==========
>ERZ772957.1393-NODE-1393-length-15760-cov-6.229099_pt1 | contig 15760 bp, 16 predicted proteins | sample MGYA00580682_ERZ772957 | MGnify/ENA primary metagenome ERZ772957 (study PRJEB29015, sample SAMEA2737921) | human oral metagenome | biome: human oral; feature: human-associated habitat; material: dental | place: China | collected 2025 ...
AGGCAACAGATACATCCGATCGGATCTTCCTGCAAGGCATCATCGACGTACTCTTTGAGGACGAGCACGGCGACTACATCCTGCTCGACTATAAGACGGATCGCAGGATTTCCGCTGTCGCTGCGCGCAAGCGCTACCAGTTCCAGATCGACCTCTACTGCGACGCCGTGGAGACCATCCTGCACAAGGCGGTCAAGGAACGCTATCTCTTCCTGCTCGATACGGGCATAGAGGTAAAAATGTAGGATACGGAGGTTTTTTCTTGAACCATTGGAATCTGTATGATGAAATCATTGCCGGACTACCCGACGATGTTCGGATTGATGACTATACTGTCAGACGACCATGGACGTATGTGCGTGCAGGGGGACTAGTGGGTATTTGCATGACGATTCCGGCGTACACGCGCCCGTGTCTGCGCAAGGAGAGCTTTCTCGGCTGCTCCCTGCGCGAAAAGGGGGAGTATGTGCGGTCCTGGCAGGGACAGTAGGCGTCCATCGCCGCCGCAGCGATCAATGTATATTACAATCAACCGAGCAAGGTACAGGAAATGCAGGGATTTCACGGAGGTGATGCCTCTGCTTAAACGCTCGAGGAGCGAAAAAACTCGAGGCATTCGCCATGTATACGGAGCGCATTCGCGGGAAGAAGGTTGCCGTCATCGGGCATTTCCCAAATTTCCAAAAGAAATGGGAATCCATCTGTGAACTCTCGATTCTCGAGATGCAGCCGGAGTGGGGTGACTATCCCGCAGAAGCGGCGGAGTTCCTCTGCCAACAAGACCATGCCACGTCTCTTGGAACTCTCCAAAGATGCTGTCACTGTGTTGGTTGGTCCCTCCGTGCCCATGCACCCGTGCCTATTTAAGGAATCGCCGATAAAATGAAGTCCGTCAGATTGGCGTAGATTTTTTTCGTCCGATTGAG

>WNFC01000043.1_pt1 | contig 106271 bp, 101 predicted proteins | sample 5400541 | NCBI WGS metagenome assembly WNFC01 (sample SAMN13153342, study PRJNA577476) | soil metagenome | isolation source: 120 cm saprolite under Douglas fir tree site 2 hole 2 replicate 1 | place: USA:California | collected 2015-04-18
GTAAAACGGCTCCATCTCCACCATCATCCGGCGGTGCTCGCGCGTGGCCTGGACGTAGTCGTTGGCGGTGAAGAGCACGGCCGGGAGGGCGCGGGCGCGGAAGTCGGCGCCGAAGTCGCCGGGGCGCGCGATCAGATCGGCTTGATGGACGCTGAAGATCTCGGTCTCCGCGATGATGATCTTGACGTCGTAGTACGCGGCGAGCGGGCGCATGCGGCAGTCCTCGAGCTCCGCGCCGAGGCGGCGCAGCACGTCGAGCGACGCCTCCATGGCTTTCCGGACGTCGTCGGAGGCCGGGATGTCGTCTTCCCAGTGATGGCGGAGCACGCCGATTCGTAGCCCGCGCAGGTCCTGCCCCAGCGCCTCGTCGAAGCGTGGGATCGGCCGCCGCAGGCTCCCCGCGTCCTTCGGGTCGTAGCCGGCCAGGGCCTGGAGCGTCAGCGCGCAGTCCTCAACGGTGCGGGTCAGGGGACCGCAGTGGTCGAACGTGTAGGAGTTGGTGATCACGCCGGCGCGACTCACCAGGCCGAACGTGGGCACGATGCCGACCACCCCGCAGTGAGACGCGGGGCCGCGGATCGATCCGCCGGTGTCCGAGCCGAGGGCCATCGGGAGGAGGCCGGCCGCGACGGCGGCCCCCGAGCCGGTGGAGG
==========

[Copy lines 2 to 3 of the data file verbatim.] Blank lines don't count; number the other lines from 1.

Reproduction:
AGGCAACAGATACATCCGATCGGATCTTCCTGCAAGGCATCATCGACGTACTCTTTGAGGACGAGCACGGCGACTACATCCTGCTCGACTATAAGACGGATCGCAGGATTTCCGCTGTCGCTGCGCGCAAGCGCTACCAGTTCCAGATCGACCTCTACTGCGACGCCGTGGAGACCATCCTGCACAAGGCGGTCAAGGAACGCTATCTCTTCCTGCTCGATACGGGCATAGAGGTAAAAATGTAGGATACGGAGGTTTTTTCTTGAACCATTGGAATCTGTATGATGAAATCATTGCCGGACTACCCGACGATGTTCGGATTGATGACTATACTGTCAGACGACCATGGACGTATGTGCGTGCAGGGGGACTAGTGGGTATTTGCATGACGATTCCGGCGTACACGCGCCCGTGTCTGCGCAAGGAGAGCTTTCTCGGCTGCTCCCTGCGCGAAAAGGGGGAGTATGTGCGGTCCTGGCAGGGACAGTAGGCGTCCATCGCCGCCGCAGCGATCAATGTATATTACAATCAACCGAGCAAGGTACAGGAAATGCAGGGATTTCACGGAGGTGATGCCTCTGCTTAAACGCTCGAGGAGCGAAAAAACTCGAGGCATTCGCCATGTATACGGAGCGCATTCGCGGGAAGAAGGTTGCCGTCATCGGGCATTTCCCAAATTTCCAAAAGAAATGGGAATCCATCTGTGAACTCTCGATTCTCGAGATGCAGCCGGAGTGGGGTGACTATCCCGCAGAAGCGGCGGAGTTCCTCTGCCAACAAGACCATGCCACGTCTCTTGGAACTCTCCAAAGATGCTGTCACTGTGTTGGTTGGTCCCTCCGTGCCCATGCACCCGTGCCTATTTAAGGAATCGCCGATAAAATGAAGTCCGTCAGATTGGCGTAGATTTTTTTCGTCCGATTGAG

>WNFC01000043.1_pt1 | contig 106271 bp, 101 predicted proteins | sample 5400541 | NCBI WGS metagenome assembly WNFC01 (sample SAMN13153342, study PRJNA577476) | soil metagenome | isolation source: 120 cm saprolite under Douglas fir tree site 2 hole 2 replicate 1 | place: USA:California | collected 2015-04-18